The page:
Last night, the Seattle Times duly reported this morning, Westlake Center closed early on “Black Friday,” the legendary day of remarkable profit for retailers that kicks off the holiday buying season, because protesters angry about the Ferguson shooting and lack of an indictment moved in to disrupt Seattle’s Christmas tree lighting ceremony and paraded through the mall.
Demonstrators declaring anger and frustration over Ferguson may have just worn out their welcome with at least some Westlake visitors, who were there for the excitement rather than the exploitation. One can sense that in some of the comments from Seattle Times readers reacting to Saturday morning’s report.
BULLETIN: Fox News is reporting that Officer Darren Wilson, who fatally shot Michael Brown in August, leading to months of protests, has resigned from the Ferguson Police Department.
According to Fox News, Wilson submitted his resignation via letter in which he wrote, “I have been told that my continued employment may put the residents and police officers of the City of Ferguson at risk, which is a circumstance that I cannot allow…It was my hope to continue in police work, but the safety of other police officers and the community are of paramount importance to me. It is my hope that my resignation will allow the community to heal.”
Who marched for Richard Herzog? More than 12 years ago, in June 2002, Herzog — a King County sheriff’s deputy on patrol in Newcastle — was murdered by a naked man who wrestled Herzog’s gun away from him and shot him several times. The man who shot Herzog had been out of jail 11 days. He had just done time for assaulting a police officer, as recalled by the Officer Down memorial page.
At his memorial service, one of Herzog’s colleagues remembered him as “a gun guy.” He apparently did a lot of shooting. But on June 22, 2002 he didn’t shoot an unarmed, naked and visibly crazed individual, and it cost Herzog — a husband and father — his life.
The Herzog slaying reminds lawmen that they can be disarmed and murdered with their own guns. It’s a stark reminder that unarmed people can kill, even if they don’t have a gun. The FBI Uniform Crime Report notes that more people are killed annually by being beaten, stomped, punched and choked than are shot dead with rifles and shotguns combined.
It is no mystery to anyone who delves into this sort of thing why someone, even a trained police officer, might be compelled to shoot an unarmed opponent. The Herzog case is a grim reminder that even an armed, trained police officer can be disarmed and murdered. It is such cases that lead many armed private citizens to take weapons retention training.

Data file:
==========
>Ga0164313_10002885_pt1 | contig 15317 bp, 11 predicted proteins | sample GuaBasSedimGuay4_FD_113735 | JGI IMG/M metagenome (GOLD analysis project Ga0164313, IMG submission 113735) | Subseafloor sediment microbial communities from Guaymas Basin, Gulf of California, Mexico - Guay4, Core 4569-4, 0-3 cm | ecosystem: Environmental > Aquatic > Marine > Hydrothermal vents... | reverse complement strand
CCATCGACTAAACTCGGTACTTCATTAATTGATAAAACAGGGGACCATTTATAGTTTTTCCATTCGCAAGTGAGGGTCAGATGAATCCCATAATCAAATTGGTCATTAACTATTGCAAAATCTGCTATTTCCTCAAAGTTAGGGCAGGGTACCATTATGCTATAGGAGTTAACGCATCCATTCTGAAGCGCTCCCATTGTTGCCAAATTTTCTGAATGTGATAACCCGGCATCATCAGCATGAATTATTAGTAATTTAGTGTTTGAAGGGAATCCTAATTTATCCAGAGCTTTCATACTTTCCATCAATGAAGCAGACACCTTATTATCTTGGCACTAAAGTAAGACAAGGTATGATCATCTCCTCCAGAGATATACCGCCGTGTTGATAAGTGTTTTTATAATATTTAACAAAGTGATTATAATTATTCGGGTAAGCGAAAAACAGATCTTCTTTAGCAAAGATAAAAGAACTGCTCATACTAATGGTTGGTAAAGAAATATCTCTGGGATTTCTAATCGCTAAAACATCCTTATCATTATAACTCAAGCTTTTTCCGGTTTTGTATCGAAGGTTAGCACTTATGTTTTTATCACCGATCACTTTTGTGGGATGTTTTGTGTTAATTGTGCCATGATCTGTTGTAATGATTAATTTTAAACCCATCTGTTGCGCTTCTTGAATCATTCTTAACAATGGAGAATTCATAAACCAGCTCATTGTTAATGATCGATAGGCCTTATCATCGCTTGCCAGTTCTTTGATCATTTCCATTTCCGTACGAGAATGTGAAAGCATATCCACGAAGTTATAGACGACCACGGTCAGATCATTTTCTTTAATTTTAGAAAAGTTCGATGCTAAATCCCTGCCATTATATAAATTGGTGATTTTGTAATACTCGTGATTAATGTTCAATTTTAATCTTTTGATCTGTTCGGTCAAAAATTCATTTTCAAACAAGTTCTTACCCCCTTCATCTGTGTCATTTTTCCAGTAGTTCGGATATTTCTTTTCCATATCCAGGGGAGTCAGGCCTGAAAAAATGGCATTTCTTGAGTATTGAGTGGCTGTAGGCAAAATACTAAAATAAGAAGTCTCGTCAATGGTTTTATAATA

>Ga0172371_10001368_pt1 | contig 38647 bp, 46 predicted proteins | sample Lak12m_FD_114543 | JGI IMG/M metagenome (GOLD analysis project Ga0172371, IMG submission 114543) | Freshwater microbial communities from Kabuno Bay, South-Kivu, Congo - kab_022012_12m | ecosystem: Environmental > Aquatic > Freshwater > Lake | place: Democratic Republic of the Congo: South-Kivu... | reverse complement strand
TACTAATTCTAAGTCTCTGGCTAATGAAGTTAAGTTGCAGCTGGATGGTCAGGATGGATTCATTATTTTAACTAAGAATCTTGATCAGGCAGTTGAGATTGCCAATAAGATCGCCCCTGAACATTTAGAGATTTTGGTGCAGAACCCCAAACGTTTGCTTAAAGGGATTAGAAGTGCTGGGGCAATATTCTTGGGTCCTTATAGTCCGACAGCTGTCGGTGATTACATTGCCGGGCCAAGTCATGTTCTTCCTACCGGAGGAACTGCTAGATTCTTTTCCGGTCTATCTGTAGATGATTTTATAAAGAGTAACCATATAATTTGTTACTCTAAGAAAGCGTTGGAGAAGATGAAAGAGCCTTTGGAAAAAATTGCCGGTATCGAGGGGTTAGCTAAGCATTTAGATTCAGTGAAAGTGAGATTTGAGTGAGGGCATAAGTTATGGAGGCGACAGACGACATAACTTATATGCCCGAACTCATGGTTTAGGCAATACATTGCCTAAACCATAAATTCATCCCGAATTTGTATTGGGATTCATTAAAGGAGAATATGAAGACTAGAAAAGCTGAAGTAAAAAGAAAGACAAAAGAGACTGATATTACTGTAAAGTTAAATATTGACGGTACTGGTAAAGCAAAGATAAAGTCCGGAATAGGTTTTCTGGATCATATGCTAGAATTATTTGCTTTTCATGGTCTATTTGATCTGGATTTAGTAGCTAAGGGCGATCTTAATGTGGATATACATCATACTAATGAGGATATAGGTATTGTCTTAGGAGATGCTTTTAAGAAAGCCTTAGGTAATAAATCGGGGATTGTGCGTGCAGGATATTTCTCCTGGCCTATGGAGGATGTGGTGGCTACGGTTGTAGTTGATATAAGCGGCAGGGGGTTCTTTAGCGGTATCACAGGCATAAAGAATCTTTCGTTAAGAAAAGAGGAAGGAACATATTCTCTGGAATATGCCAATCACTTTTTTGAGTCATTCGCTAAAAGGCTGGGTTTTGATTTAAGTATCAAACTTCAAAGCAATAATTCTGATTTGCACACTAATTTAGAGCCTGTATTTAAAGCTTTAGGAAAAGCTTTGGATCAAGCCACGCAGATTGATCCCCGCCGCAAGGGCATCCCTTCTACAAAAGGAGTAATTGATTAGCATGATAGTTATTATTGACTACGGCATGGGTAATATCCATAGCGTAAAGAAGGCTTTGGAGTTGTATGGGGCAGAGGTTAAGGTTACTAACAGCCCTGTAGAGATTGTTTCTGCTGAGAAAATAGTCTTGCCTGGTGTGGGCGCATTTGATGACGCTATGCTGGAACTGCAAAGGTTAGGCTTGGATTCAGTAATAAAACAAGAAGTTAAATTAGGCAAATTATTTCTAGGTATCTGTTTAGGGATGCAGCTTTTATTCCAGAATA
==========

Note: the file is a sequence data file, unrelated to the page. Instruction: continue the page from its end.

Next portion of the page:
Yesterday’s demonstration, covered by all the local television news crews, wasn’t the only such protest. There were other demonstrations at other shopping malls around the country. Lots of people are upset that the Ferguson grand jury did not indict officer Darren Wilson for having fatally shot Michael Brown. They’ve burned, looted, thrown bottles and rocks, smashed windows, trashed businesses and in some cases assaulted police.
Physical evidence appears to refute claims by some witnesses that Brown had his arms raised, and other claims that Wilson stood over him and fired several shots. Still, many dispute the evidence, asserting bias in the grand jury process. Twelve years ago, physical evidence corroborated witness statements that Ronald Matthews, after wounding Herzog with his own gun, stood over him and shot him several times.
Writing in PoliceMag.com last month, author Jon Adler noted, “This may come as a shock to most reporters, but unarmed men have arms and hands and legs and feet. And if an unarmed man punches or kicks an officer and renders him or her unconscious that officer and the public are in great peril because the unarmed attacker can arm himself with the tools on the officer’s belt.”
Putting all of this aside, demonstrations that mar a holiday event, offending families who only wanted to bring their kids to see the Christmas lights could be backfiring. If there was injustice in Ferguson, some suggest, creating chaos around the country is not the way to balance the scales.